Pretend Play: Should You Let Your Toddler Be A Doctor?
Pretend play has multiple benefits for children. They love to play doctor with their friends, toys or even with you. Put together this simple doctor’s kit with items that are easy to make.
By Deepika Mohan • 7 min read
A child’s imagination is simply amazing. Using their imaginations, children conjure up a variety of games for themselves. You may have noticed your child acting as if she is a shop keeper and trying to sell something. Perhaps there have been instances when she has picked up the phone and tried to talk like an adult. While this pretend play is a cute spectacle to watch, it also does a lot of good for the child’s development.
Pretend play builds skills in three broad areas. These are:
- Language skills: While engaging in pretend play with toys or friends, your child uses various words and phrases. There may be times when you’re surprised to hear some of the language your child uses. Children are great masters of imitation, they pick up new words from almost everywhere — the television, conversations between adults and from their peers at school. Engaging in pretend play gives them the opportunity to use these words and enhances their understanding of them.
- Social and emotional skills: Pretend play helps your child experiment with different social roles. By imagining himself in someone else’s shoes, your child begins to understand and develop empathy. Engaging in pretend play with other children also helps him learn the importance of taking turns, sharing responsibility and knowing when to lead and when to follow.
- Thinking skills: Since pretend play relies almost exclusively on the imagination, your child has no choice but to exercise his thinking abilities. When two children want to play the same role in a particular scenario, they exercise their problem solving skills to resolve the issue.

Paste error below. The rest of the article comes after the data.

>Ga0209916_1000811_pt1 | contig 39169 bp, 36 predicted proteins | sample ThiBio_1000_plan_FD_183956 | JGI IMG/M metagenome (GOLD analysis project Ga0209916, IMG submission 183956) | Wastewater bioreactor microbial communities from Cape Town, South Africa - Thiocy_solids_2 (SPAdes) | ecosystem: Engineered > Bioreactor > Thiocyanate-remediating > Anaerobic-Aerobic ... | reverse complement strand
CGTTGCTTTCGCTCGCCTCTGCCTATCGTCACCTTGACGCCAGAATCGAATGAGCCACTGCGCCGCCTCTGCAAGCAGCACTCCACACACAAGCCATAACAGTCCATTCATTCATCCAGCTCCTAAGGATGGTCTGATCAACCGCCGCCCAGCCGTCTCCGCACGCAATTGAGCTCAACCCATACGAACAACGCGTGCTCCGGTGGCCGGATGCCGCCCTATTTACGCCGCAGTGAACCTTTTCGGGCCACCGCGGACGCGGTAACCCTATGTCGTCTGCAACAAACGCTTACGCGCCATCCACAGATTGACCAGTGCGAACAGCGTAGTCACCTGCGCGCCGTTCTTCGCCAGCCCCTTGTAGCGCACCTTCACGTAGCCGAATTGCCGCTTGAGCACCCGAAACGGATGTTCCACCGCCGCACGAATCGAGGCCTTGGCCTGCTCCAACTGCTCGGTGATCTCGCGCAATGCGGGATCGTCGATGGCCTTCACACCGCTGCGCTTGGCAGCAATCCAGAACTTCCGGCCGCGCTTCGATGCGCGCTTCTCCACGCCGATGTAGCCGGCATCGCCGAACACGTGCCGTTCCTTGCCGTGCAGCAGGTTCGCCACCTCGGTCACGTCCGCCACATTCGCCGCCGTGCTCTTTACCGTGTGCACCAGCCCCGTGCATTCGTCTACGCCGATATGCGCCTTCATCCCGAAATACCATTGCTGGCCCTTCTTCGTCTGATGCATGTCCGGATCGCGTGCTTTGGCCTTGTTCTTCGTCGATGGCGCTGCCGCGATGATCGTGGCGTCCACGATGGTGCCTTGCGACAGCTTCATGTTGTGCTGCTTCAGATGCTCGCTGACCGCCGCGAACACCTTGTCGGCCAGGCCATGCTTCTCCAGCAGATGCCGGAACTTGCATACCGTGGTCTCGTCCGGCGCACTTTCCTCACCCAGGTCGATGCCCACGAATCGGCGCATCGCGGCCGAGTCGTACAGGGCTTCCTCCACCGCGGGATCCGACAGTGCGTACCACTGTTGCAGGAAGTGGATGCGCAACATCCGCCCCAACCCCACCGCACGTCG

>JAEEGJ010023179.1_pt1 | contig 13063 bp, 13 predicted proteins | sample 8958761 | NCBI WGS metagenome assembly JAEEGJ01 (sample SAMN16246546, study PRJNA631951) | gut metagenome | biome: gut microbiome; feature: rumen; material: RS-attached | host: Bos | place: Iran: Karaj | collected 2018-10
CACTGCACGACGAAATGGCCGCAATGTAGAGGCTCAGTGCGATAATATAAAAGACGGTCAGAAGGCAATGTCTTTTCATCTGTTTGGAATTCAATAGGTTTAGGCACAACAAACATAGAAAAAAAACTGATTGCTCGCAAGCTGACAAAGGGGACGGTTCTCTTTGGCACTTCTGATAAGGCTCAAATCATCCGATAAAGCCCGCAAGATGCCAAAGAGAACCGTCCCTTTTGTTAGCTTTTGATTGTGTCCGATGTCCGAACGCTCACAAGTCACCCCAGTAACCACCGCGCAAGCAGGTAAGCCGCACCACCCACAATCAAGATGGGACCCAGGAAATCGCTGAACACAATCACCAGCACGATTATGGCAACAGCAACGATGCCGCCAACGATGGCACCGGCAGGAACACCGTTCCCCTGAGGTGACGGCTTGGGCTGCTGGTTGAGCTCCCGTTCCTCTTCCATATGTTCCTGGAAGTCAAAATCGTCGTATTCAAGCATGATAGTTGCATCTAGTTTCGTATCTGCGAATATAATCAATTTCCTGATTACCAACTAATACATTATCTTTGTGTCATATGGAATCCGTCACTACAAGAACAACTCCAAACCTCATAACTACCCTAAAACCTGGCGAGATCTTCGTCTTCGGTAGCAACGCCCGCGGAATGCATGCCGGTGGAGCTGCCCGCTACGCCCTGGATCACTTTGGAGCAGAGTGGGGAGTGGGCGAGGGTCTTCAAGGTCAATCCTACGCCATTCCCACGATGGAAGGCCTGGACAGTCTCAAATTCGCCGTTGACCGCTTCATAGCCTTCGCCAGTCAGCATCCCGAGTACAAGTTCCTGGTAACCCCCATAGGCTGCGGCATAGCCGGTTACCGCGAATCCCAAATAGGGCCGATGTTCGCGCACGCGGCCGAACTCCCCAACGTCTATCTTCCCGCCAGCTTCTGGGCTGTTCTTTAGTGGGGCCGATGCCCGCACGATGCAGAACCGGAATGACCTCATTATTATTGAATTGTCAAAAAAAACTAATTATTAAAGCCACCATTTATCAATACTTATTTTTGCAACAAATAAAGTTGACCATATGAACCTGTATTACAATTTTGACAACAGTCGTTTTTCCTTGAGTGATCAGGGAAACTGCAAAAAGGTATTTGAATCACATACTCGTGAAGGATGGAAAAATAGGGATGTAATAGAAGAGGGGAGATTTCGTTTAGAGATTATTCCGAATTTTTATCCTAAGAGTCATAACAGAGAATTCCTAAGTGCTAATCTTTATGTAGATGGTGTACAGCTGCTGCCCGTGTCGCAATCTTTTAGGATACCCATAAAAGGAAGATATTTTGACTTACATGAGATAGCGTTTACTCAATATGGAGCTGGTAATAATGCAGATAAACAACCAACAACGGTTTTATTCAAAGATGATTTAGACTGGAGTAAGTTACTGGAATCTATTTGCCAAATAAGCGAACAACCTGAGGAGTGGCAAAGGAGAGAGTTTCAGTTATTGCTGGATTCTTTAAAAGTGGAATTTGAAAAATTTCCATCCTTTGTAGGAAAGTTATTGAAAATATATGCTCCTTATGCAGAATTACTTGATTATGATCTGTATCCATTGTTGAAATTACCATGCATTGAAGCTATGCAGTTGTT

So, by all means, encourage your child to engage in pretend play as much as possible. As a parent you can even step in and provide him with certain equipment that will make his imaginary games more realistic. A popular pretend play game with children is playing the role of a doctor. We’ve included instructions on how to make some of the equipment that doctors typically use. Include your child in this activity for some hands-on parent-child bonding.
Things to make:
- Prescription pad
- X-ray film
Other things to add to the bag:
- Crayon (as a pretend injection)
- An empty plastic bottle or tube to make a pretend ointment container
- Inexpensive adhesive bandage
- Eye chart to stick on the wall
Making a stethoscope
You’ll need: Two thin flexible tubes of equal length, a hair band (that does not have sharp edges), ribbon, paper cup
How to make: Tie a ribbon to the middle of the hair band. Cut equal portions from both ends of the hair band to form a semicircle. Insert each end of the semicircle into a tube. Cut a paper cup into half horizontally and use the bottom half. Make a small hole at the bottom of the paper cup. Insert the other end of the ribbon through the hole and tie a knot. Now, the paper cup is suspended from the ribbon. Cut two small pieces from unused portion of the hair band. Insert them into the open ends of the tubes.
Precaution: Children generally like to put the stethoscope around the neck. As a safety measure, wrap the hair band with a soft ribbon or cloth securely to prevent it from hurting your child.
To make prescriptions
Take an A4 size paper and cut it into four quarters. Write the 'Rx' symbol on the left hand top corner. This stands for ‘prescription’. Then, write your child’s name prefixing it with ‘Dr’, an address and a phone number (pretend ones). Write ‘Patient Name’ and leave the line blank for your child to write his patient’s name.
To make an x-ray
Cut a black chart paper into 4 or 6 pieces depending on the size you want. Use white chalk to draw a hand or a skull.
Once your child has all of this equipment on hand, encourage him to use it to act out scenarios where he is the doctor. You can even join in the game with him, but remember to allow him to lead the activity. Letting him to structure the game himself will give him a chance to express his creativity and do wonders for his confidence.
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